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Z Gastroenterol. 1998 Apr;36(4):313-24.

Assessment of afferent gut--brain function using cerebral evoked responses to esophageal stimulation.

Author information

1
Klinik und Poliklinik für Innere Medizin I, Universität Regensburg, Germany.

Abstract

Increasing awareness is attributed to altered sensory perception in the pathogenesis of gastrointestinal disorders. Evoked potentials (EP), which represent the brain's electrical response to peripheral stimulation, have recently been used to investigate where and how (GI) afferent information is processed along the brain-gut axis. EP can be obtained with electrical stimulation or balloon distention in the esophagus in humans. Stimulation of afferent neural pathways in the esophagus produces cerebral evoked responses allowing assessment of the peripheral afferent neural pathways involved, and of the function of integrative neural centers within the brain. Recent studies using esophageal EP indicate that the cerebral response to either mode of stimulation depends on the perception of the stimuli. Using electrical stimulation, a clear dose-response relationship is found. The EP response obtained with electrical stimulation is in keeping with those recorded using direct cervical stimulation of the vagus nerve, supporting evidence that esophageal EP are produced by activation of afferent vagal pathways. From the conduction velocity of the autonomic (vagal) nerves conveying information from esophagus to brain, it was concluded that non-painful electrical stimuli predominantly activate fast conducting myelinated afferent sensory fibers (A-fibers), while EP to balloon distention are largely due to activation of unmyelinated C-fibers. Techniques, however, vary widely amongst different investigators, and some electrophysiological parameters remain controversial, as there is no standard approach. Using balloon distention, EP waveforms vary widely between laboratories, suggesting that EP are substantially influenced by the stimulator devices (pump, respirator). EP to balloon distention are hampered by a relatively low signal-to-noise ratio (SNR), which is probably due to long inflation-deflation time (> 200 ms). With electrical stimulation, there is much less variability between different groups, and SNR is distinctly higher. This method appears to be most attractive for studies of afferent esophageal function. Standardization of the techniques is important, before esophageal EP can be regarded as a useful diagnostic approach in patient groups.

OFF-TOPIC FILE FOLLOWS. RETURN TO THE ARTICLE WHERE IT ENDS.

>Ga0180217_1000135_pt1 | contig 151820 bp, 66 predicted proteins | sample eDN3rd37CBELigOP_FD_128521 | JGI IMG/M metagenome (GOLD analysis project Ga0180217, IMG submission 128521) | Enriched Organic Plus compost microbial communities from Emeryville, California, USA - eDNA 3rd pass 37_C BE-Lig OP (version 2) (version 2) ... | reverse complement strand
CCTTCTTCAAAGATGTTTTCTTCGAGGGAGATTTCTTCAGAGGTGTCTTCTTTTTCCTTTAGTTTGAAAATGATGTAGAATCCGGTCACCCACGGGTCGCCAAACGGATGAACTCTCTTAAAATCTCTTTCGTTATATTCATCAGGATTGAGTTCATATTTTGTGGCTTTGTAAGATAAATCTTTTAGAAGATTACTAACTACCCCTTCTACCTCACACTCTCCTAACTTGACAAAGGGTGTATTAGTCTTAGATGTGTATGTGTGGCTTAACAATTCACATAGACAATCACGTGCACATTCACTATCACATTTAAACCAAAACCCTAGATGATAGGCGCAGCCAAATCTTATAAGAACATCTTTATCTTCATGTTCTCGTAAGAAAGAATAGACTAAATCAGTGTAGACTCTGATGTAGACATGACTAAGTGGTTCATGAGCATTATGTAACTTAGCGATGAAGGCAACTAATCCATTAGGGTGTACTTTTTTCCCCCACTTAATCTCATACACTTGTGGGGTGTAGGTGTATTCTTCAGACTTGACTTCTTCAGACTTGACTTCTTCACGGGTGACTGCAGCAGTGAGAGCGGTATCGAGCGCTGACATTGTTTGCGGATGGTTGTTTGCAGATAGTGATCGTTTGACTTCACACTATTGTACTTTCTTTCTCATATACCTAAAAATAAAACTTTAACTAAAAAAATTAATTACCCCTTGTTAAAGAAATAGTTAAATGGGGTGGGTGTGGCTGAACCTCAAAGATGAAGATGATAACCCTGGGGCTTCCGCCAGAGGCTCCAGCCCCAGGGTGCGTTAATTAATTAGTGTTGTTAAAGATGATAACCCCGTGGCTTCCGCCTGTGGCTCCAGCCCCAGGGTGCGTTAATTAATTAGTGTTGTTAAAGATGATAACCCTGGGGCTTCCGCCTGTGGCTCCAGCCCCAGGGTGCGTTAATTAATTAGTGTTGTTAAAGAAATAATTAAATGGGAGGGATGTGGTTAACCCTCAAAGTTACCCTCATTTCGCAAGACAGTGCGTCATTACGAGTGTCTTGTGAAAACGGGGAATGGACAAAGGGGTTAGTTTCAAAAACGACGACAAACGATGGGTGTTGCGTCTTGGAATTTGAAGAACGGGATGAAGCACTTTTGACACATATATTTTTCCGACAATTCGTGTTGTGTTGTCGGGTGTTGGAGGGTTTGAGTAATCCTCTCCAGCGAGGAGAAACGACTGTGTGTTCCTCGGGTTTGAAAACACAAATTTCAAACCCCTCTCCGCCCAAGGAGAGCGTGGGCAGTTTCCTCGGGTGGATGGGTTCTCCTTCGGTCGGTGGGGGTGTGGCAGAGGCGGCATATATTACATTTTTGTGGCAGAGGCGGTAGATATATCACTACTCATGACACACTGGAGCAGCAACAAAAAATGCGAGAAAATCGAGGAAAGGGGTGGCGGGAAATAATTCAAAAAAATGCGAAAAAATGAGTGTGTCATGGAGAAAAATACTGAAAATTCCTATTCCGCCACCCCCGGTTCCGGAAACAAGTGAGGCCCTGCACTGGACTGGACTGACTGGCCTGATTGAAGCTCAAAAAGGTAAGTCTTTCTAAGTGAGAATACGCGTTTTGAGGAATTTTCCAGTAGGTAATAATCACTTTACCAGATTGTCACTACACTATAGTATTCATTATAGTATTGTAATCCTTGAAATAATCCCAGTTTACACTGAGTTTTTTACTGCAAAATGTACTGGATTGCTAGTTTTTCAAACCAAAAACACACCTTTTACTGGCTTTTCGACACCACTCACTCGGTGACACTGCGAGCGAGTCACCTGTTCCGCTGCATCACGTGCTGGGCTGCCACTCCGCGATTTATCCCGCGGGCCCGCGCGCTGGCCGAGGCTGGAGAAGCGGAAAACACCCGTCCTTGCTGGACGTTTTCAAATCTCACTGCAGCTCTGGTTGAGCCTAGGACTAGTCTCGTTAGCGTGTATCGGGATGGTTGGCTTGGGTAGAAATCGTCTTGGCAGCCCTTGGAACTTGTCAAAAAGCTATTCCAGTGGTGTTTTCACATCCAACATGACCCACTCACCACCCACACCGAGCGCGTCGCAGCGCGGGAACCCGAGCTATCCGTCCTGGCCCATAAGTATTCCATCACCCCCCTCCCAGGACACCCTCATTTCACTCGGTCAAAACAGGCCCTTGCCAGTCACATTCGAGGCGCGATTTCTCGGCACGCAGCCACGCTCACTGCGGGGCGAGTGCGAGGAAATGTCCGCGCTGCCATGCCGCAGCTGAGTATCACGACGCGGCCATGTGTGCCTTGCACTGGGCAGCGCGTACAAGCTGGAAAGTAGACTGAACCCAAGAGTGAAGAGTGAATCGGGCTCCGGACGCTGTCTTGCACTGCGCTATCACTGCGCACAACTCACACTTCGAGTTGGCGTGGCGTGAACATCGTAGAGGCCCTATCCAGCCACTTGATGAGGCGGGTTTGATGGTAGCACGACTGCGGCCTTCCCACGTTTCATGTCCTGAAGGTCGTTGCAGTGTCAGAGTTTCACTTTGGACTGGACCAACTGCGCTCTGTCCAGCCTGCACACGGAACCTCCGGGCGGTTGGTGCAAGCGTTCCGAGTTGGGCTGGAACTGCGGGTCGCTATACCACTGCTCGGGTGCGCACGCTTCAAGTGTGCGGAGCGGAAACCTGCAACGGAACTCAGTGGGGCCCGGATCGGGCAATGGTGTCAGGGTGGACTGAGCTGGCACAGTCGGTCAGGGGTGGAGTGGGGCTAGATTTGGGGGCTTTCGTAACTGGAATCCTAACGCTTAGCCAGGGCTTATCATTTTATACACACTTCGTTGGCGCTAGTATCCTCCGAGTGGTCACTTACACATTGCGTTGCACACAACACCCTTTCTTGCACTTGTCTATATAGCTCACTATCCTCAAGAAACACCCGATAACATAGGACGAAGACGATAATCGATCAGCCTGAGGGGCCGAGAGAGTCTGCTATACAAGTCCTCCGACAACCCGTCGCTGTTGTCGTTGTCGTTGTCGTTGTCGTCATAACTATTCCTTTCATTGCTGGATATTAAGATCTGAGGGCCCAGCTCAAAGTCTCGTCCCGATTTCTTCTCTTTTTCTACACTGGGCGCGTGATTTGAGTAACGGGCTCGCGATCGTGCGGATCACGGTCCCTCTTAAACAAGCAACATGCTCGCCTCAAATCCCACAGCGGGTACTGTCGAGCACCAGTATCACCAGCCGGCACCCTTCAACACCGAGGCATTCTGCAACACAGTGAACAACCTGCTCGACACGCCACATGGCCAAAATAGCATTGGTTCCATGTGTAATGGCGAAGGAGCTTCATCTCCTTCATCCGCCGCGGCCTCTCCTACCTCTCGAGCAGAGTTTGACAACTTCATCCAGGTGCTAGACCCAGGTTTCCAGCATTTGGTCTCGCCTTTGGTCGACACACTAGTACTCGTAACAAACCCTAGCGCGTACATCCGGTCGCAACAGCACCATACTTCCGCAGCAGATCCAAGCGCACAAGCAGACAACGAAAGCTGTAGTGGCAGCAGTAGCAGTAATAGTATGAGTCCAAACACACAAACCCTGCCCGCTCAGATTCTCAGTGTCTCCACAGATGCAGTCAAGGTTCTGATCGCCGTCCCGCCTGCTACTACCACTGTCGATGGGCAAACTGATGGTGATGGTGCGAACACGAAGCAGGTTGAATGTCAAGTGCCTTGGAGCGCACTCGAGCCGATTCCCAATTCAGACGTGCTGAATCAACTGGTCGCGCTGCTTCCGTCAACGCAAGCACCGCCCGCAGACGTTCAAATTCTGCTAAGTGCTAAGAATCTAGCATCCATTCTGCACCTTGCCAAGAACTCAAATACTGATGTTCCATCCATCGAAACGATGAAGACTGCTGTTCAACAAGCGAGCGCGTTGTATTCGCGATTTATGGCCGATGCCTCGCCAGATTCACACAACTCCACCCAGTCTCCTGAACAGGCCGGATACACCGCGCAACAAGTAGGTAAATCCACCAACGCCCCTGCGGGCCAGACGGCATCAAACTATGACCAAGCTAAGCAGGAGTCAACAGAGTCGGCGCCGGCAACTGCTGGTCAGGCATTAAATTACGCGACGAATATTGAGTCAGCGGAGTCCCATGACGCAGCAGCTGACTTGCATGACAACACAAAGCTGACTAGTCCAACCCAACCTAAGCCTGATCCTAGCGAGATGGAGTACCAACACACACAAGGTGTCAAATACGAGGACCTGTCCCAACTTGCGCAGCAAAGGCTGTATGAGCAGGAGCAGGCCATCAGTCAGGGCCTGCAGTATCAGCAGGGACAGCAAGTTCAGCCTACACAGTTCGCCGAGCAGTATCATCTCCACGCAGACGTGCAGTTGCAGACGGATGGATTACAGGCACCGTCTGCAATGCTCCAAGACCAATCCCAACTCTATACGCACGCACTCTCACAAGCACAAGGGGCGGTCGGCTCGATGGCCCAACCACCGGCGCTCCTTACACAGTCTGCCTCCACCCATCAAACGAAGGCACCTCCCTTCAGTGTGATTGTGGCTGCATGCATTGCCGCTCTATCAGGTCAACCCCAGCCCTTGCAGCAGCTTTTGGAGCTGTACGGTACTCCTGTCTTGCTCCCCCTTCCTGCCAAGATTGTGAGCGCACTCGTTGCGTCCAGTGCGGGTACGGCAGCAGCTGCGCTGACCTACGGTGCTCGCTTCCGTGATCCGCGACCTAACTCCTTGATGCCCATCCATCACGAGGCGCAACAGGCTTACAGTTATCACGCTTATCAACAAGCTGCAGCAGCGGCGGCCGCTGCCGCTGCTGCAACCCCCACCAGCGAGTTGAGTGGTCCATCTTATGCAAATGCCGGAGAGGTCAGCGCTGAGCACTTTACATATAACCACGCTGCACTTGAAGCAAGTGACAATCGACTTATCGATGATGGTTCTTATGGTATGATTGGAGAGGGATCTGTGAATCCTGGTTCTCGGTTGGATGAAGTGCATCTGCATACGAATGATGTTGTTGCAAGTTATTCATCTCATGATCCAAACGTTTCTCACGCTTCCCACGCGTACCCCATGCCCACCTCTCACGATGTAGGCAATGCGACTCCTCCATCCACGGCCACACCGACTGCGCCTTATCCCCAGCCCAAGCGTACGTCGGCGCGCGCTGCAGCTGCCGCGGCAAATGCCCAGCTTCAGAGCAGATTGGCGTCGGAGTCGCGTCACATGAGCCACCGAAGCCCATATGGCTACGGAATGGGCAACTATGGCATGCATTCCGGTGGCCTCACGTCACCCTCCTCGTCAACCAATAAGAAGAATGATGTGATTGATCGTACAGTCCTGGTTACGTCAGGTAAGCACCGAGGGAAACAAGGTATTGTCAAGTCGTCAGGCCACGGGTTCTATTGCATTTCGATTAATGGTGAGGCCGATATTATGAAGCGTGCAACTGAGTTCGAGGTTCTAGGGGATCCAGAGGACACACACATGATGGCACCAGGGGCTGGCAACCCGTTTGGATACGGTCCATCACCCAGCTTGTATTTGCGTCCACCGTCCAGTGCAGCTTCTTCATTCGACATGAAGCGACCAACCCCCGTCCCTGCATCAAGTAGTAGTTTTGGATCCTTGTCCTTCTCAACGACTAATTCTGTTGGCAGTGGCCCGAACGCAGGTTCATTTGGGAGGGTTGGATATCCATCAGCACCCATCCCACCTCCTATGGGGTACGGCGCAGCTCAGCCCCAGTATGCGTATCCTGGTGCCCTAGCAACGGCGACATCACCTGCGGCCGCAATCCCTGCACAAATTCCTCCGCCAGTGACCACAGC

PMID:
9612930
[Indexed for MEDLINE]

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